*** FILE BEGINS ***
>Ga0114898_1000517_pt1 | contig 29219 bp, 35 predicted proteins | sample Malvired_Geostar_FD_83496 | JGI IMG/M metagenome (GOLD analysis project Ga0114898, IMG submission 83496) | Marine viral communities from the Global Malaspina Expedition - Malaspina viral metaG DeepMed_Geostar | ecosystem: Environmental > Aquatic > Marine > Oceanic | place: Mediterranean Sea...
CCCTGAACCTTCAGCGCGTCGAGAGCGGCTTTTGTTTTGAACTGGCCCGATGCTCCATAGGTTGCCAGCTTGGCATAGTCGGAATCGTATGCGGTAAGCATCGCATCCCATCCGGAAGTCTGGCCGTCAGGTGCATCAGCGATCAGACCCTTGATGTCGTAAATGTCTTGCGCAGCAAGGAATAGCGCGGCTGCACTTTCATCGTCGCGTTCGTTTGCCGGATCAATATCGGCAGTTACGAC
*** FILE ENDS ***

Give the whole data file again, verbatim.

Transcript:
>Ga0114898_1000517_pt1 | contig 29219 bp, 35 predicted proteins | sample Malvired_Geostar_FD_83496 | JGI IMG/M metagenome (GOLD analysis project Ga0114898, IMG submission 83496) | Marine viral communities from the Global Malaspina Expedition - Malaspina viral metaG DeepMed_Geostar | ecosystem: Environmental > Aquatic > Marine > Oceanic | place: Mediterranean Sea...
CCCTGAACCTTCAGCGCGTCGAGAGCGGCTTTTGTTTTGAACTGGCCCGATGCTCCATAGGTTGCCAGCTTGGCATAGTCGGAATCGTATGCGGTAAGCATCGCATCCCATCCGGAAGTCTGGCCGTCAGGTGCATCAGCGATCAGACCCTTGATGTCGTAAATGTCTTGCGCAGCAAGGAATAGCGCGGCTGCACTTTCATCGTCGCGTTCGTTTGCCGGATCAATATCGGCAGTTACGAC